In 9 January, 2012 national Post, page FP6 the above (in quotation marks) article by Brad Cherniak raised a number of intriguing possibilities for me. Brad raises 10 promises that taken together he believes will lead to the article title’s outcome.
The first promise: Talk more about my business. Talk to those that have some level of interest in your business, this helps you learn about out of “left field” surprises sooner rather than later.
For me, every social/business system makes a call about what it will pay particular attention to and what it won’t. While these choices continue to lead to success we are inclined to be satisfied with them and go on about our business. Disruptive changes – changes that require us to redraw the attention/less attention lines – whether slow incremental or more dramatic in nature are most easily handled if we have the time to consider, chose and act. This promise suggests a very practical way for gaining necessary lead time for dealing with disruptive events and forces.
The second promise: Be less trusting. This is the understanding that though others may have interests in your success and welfare they won’t mirror your interests.
Understanding where stakeholder interests converge and often more importantly diverge from yours is prudent. If we understand this, we can anticipate where we will incur continuing/additional support and where we won’t as we evolve our business. Furthermore, stakeholders interests change over time. Something we are doing that they have historically supported can evaporate seemingly overnight. So some level of appreciation on what are the conditions for support/opposition is useful as these are the predictors of change.
The third promise: Be more wily. This is the promise about being clear what and whose interests come first, second, third, etc. It is suggested that it is moral and fair to pay particular attention to our own interests in addition to other stakeholders.
This is an interesting thought as it suggests that we can rank order our (our own as well as others). This means that if we arrive at a circumstance where we have to make “tough” calls we can do so in some reasoned and principled manner. Part of this trading-off of lesser interests for more important ones while still holding the moral and fairness high ground is important. Thinking this through before hand enables us to expeditiously consider how best to communicate, mitigate from undue harm, provide bridging support, etc. Those who are on the short end of such decisions are more likely and easily to understand that the choices were based on principles and you truly care about how it affects them.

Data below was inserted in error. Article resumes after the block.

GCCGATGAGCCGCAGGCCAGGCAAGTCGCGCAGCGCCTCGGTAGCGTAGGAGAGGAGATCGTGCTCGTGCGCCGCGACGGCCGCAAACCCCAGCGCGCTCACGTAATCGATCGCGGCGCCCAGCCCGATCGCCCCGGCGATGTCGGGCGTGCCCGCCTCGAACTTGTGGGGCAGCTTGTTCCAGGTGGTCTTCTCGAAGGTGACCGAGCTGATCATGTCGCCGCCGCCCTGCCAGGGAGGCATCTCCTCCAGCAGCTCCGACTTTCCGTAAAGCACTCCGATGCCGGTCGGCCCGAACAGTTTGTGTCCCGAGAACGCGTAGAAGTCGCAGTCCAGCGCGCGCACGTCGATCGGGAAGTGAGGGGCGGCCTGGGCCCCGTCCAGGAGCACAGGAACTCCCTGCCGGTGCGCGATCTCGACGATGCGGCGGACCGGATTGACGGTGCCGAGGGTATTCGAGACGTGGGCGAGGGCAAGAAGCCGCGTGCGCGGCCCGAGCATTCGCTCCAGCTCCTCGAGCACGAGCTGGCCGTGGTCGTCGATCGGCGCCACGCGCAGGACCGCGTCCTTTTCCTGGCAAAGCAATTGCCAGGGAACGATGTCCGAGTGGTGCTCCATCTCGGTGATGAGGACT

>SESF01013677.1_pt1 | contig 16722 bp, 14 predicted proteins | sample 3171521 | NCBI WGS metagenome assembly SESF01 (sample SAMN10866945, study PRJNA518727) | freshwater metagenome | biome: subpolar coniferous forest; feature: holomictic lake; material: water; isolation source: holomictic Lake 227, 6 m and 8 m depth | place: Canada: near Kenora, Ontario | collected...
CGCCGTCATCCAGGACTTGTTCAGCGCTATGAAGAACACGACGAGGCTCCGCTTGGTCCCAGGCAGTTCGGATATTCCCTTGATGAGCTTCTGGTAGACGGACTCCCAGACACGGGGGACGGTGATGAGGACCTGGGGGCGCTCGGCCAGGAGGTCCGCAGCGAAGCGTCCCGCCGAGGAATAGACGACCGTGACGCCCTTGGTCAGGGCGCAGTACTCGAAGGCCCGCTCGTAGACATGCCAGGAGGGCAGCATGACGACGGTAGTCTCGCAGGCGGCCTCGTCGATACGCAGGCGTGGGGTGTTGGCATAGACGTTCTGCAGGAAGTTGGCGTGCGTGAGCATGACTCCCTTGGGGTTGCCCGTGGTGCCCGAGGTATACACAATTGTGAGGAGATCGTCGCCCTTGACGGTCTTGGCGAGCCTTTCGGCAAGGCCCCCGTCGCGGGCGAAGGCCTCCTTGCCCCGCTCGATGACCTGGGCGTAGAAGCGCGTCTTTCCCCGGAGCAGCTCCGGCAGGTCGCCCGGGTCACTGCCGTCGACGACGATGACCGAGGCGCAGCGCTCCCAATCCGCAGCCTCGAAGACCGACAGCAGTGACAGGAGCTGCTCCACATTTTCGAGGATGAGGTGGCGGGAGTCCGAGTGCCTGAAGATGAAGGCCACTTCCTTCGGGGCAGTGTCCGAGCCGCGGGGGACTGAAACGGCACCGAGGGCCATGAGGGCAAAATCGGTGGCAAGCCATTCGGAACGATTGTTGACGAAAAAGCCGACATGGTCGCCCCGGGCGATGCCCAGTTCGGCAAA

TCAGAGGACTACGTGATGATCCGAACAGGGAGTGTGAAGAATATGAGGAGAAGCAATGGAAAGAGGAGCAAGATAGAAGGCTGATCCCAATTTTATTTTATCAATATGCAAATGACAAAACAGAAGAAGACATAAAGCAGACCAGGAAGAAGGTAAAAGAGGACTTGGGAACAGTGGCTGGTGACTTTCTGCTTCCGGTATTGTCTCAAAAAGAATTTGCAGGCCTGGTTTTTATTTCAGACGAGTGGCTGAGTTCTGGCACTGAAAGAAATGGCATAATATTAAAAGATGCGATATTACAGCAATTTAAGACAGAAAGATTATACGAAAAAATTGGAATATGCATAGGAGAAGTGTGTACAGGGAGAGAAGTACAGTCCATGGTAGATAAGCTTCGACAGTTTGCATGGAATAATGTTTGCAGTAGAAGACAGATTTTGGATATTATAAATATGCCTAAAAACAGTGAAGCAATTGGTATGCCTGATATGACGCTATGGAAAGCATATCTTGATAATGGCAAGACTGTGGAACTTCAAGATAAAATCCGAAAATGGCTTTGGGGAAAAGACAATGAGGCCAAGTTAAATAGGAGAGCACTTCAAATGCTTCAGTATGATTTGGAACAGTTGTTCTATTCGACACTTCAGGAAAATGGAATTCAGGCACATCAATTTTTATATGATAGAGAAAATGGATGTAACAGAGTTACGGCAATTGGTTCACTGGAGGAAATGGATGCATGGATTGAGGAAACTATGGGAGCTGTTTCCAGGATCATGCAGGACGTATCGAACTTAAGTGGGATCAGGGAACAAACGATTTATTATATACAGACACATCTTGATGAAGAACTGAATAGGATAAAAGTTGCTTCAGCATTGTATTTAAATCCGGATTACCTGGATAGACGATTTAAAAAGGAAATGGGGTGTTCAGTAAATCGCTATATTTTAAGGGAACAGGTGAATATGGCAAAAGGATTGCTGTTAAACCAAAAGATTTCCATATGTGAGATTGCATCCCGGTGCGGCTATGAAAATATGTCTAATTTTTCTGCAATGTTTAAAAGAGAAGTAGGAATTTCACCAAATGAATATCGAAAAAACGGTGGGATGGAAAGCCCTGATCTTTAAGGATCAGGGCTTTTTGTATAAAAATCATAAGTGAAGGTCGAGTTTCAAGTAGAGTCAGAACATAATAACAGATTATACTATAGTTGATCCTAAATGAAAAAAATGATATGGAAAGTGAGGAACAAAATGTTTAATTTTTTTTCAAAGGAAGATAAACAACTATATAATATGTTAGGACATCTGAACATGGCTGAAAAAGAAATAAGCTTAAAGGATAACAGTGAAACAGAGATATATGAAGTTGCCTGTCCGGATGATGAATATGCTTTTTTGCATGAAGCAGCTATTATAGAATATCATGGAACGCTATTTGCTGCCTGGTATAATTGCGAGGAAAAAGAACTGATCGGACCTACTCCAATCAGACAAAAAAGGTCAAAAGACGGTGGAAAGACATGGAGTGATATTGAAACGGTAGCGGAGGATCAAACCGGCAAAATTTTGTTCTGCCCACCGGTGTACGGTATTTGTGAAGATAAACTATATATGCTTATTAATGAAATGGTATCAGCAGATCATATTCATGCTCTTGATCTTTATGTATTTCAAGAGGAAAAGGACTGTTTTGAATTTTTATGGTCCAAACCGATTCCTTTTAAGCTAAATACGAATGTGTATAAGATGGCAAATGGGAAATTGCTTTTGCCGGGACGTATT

I really like this promise as it will help us the most during difficult times.
The fourth promise: Paint by the numbers. This is using the discipline of an actively relevant budget to make business decisions over time and to assist in making most reasoned and useful allocation of resources as experience indicates.
I sense that within this promise is also the ability to detect early on significant shifts in one’s operating environment (after all a well done budget explicitly describes the critical underlying assumptions) to act early and appropriately. This, I believe reflects some of my reflections in the first promise above: have useful leading indicators in place.
The fifth promise: Stay clear-headed about governance. This promise focuses on what one can most control (or even influence) to make the world a better place. It is about ensuring that the critical stakeholders legitimate intersts are protected and furthered.
It is a well understood principle of high performance to deal effectively with real and potential distractions. We seem to have this fuzzy thinking about feedback from any source and on any matter. A key component of potential distractions for the very successful is the desire of others to join their entourage. Knowing who to listen to, when and under what conditions is an important discipline (an effective rigid behavioural habit) if we desire to achieve high performance.
Are there times when there are benefits from opening up to additional forms of feedback – sure, but be wary of what you expect and will take away from this “opening up”.
From a business perspective, every additional stakeholder you accept in some fashion in your operations adds complexity to doing business. Understand that additions can impact complexity in a compounding and sometimes exponential manner. This is a simple mathematical relationship based on the fact that involved stakeholders have direct interests in what you do AND what you do for/with other stakeholders. It is this last insight that hints at the source our greatest stakeholder area of business uncertainties and risks.